At the rear you need to undo the top mount, then the bottom mount, then throw the shock in the bin — it’s that bad. We can rebuild it and make it better, but it’ll still be crap, so it’s not worth the time and money. Fit a basic Nitron R1 unit — we sell loads of those — and we’ll set it up to suit. The fork job is £245 plus VAT and the Nitron shock is £365 plus VAT, and it’s well worth the investment. Once that’s done, the bike’s amazing — if I had the money, I’d buy one myself. “
If you’re left a bit short after buying the shock, Janis reckons you can get most of the benefit at the front just by changing springs: “Standard is .85kg/mm but we’d say 0.9 or 0.95 is better. We’ve got a video on our Youtube channel showing how to do it.” 5 BRAKES The calipers are straight from the FZ8, which in turn nicked them from the older R-series. So they need a bit of maintenance but with regular cleaning, they’re well up to the job. The standard pads are very soft compound though — good for feel, not so good for power. Janis recommends EBC HH pads instead, though he warns they don’t last as long as the originals if used hard. He also recommends swapping the standard rubber hoses (which are due for replacement on early bikes now anyway) with braided lines from HEL. “Not just because club members get 25% off... In conjunction with the EBC pads, they make a big difference.” 6 MODIFICATIONS Apart from the suspension and brake modifications detailed already, the most popular modification is a new exhaust — not particularly for any performance gain (because you won’t get one) but because the standard system is deemed too quiet by most owners. The official Akrapovic system is the most popular choice, especially if spec’d when new, but Janis says the Black Widow system is a popular (and much cheaper) option, starting at less than £300 for a full system.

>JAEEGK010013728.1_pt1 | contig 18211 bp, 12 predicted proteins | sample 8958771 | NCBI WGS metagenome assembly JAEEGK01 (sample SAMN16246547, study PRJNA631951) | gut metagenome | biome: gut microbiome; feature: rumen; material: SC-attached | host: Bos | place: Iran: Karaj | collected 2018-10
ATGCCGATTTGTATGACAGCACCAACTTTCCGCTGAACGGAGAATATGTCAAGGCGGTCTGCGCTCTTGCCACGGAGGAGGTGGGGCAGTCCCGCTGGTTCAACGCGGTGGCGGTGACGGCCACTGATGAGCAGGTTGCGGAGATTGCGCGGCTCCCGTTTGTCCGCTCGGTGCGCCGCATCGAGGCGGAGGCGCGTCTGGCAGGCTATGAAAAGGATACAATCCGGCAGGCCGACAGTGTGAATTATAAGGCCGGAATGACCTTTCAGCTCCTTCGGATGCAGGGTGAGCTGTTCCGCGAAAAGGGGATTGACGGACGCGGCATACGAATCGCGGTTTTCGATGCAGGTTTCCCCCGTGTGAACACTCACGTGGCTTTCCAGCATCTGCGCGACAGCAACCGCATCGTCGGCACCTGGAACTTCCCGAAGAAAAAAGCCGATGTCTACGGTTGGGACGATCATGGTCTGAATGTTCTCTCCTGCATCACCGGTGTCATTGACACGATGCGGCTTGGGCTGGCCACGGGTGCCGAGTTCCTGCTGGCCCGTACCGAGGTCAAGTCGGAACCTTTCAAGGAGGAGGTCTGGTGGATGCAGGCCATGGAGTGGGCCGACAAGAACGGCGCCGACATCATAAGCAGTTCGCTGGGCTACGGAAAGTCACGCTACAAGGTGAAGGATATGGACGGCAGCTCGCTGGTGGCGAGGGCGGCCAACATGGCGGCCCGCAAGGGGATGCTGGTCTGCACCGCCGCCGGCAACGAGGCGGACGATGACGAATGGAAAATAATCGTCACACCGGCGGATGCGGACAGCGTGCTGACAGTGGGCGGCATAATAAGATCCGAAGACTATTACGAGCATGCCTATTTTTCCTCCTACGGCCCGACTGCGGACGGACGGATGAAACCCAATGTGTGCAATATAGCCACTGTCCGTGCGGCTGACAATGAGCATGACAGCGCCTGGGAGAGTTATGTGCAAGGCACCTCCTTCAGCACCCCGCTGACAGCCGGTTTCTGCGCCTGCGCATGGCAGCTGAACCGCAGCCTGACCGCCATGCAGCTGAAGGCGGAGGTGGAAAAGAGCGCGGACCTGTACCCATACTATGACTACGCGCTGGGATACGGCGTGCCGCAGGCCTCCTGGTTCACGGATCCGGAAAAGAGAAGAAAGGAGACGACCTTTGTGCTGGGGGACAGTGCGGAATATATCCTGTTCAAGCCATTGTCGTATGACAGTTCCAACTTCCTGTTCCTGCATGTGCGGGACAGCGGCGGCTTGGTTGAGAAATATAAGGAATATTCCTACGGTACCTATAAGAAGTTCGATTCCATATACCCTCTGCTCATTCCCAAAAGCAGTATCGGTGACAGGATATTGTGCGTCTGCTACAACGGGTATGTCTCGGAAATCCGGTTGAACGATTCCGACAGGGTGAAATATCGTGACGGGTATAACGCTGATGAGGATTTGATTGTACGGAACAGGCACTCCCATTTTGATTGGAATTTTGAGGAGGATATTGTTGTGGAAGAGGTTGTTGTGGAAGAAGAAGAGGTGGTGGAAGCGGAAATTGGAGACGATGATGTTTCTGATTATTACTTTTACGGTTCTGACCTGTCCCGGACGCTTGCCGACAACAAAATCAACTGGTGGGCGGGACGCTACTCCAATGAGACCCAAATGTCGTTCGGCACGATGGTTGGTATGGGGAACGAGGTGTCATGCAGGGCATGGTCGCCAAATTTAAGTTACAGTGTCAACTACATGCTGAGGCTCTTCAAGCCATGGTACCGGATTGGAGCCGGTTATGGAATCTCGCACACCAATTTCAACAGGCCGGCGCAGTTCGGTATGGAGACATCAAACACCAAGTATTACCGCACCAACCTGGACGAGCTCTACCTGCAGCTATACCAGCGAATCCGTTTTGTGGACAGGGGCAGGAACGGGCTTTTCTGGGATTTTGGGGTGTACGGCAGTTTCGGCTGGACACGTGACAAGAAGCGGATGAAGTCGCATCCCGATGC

“I have seen them crack around the area where the tip of the tailpipe meets the can though,” he says. “Especially the carbon ones.” Surprisingly, he reckons there’s no need for a remap to suit an aftermarket exhaust: “The standard fuelling is generally so good, there’s no real benefit. You might get perhaps 1bhp more at the top end, or a tiny bit better pickup, but I’ve had mine on the dyno and the fuelling is nice and smooth with an Akrapovic system.”
Most owners fit a tail tidy (“It’s rare to see one with the standard rear end”), crash bungs and a rear hugger. The hugger is essential, otherwise the shock gets blasted with road crap. A mudguard extension and a radiator guide are wise investments too. Heated grips and adjustable levers are popular as well, along with an aftermarket screen (no one agrees which is best, though there are a lot of votes for the MRA version). Most people moan about the minimalist seat on the original version, but few have done anything about it, even though alternatives are available.
“Once that’s done, the bike is amazing. I’d buy one...”
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Great engine, nimbleness and balance adds up to bags of fun